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Florida Supreme Court Reverses Third DCA Following In-Depth Discussion of Class Certification Standards

On July 7, 2011, the Florida Supreme Court reversed a decision by the Third District Court of Appeals reversing a trial court's class certification; in doing so, the Court also resolved a conflict created between the Third DCA and Fourth DCA concerning the proper standard of review on appeal. In Sosa v. Safeway Premium Fin. Co., 36 Fla. L. Weekly S373 (Fla. 2011), the Court held that because class certification involves factual findings, the correct standard of review is not a de novo analysis of the facts, but whether the trial court abused its discretion. Moreover, class certification should involve findings limited to the requirement for class certification and should not address the cause of action's merits.

The key determination by the Third DCA was that the plaintiffs had failed to sufficiently allege a key element of their claim and, therefore, the class could not be certified. Underpinning this conclusion was, according to the Florida Supreme Court, an improper conflation of class certification requirements with a question for the trier of fact. Class certification does not, under Florida law, involve an examination into the lawsuit's merits; rather, the trial court examines the four proof elements articulated by Fla.R.Civ.P. 1.220(a): numerosity, commonality, typicality, and adequacy. The trial court's decision is reviewed only for an abuse of discretion in certifying (or failing to certify) the class.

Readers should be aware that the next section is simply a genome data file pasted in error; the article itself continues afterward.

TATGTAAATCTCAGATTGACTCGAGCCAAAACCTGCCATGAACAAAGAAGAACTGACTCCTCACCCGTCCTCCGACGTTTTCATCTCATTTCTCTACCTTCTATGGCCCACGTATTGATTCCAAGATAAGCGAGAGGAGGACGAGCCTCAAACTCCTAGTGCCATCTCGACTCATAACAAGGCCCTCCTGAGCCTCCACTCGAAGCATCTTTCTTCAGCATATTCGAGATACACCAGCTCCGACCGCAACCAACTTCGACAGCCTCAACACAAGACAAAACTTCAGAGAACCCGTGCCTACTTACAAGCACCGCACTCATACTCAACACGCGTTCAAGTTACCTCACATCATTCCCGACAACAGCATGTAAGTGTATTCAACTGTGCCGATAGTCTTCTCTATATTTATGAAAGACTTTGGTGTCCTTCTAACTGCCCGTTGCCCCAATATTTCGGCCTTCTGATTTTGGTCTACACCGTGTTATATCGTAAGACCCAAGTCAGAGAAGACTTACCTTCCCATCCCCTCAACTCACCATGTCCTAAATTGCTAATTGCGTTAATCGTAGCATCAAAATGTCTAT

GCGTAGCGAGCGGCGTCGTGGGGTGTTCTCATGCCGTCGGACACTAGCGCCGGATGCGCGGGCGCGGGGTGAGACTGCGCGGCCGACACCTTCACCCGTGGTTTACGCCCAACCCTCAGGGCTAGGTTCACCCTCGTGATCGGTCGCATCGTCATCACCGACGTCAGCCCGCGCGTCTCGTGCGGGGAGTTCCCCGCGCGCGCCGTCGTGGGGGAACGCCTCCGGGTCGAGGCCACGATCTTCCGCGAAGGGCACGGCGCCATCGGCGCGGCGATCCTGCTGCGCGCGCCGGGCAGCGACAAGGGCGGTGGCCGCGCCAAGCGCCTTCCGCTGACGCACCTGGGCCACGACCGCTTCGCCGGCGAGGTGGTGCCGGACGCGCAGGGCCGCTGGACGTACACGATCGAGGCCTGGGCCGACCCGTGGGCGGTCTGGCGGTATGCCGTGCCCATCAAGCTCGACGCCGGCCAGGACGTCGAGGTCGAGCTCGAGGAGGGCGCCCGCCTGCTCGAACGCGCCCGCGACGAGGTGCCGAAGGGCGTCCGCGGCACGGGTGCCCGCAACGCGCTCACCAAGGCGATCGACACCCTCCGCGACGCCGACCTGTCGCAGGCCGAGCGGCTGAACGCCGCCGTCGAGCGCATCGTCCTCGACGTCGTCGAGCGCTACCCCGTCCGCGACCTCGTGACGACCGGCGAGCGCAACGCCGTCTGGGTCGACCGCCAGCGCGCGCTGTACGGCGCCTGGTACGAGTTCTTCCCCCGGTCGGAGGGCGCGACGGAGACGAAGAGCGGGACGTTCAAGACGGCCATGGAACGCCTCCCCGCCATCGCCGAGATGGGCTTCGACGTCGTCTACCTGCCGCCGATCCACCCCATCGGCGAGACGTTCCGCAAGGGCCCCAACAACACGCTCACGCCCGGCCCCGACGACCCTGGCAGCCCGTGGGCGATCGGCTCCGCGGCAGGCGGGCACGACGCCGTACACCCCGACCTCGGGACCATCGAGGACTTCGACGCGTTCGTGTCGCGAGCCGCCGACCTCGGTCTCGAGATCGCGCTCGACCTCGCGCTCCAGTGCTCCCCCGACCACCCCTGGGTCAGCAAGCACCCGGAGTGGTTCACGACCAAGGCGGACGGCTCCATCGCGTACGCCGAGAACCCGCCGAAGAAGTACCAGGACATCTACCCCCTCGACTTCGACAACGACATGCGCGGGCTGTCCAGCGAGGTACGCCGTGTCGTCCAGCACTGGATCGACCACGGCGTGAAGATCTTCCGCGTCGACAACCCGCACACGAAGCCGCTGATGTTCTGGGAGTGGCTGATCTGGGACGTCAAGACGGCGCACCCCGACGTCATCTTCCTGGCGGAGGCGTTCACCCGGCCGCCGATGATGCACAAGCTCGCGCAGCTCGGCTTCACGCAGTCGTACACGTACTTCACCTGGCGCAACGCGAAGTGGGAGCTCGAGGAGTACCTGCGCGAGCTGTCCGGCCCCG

Sosa v. Safeway Premium Fin. Co. is helpful to practitioners and the lower courts because the Florida Supreme Court, after holding that the Third DCA had applied an incorrect standard, proceeded to review the trial court's class certification. The Sosa court's discussion is in-depth and assembles, in one place, the key principles needed to analyze the four class certification elements.

You can read a copy of the Court's Opinion here.

Categories: LitigationAppellate Law & Practice
Tags: Class CertificationFlorida Supreme CourtJamie A. ColeEdward G. GuedesMichael S. PopokJoseph H. SerotaFort Lauderdale Business Litigation AttorneysFort Lauderdale Business Litigation LawyersMiami Commercial Litigation AttorneyMiami Commercial Litigation LawyerSouth Florida Commercial Litigation AttorneySouth Florida Commercial Litigation LawyerSouth Florida Business Dispute Litigation AttorneysSouth Florida Business Dispute Litigation LawyersMatthew H. MandelFort Lauderdale Commercial Real Estate AttorneysMiami Commercial Real Estate AttorneysSouth Florida Commercial Real Estate AttorneysFort Lauderdale Appellate Law AttorneysMiami Appellate Law AttorneysSouth Florida Appellate Law AttorneysFort Lauderdale LitigatorsMiami LitigatorsSouth Florida LitigatorsFlorida Commercial Litigation LawyerFort Lauderdale Civil Litigation AttorneysFort Lauderdale Commercial Litigation AttorneysFort Lauderdale Commercial Litigation AttorneysMiami Commercial Litigation AttorneyMiami Litigation Attorney
Author(s): Eric P. Hockman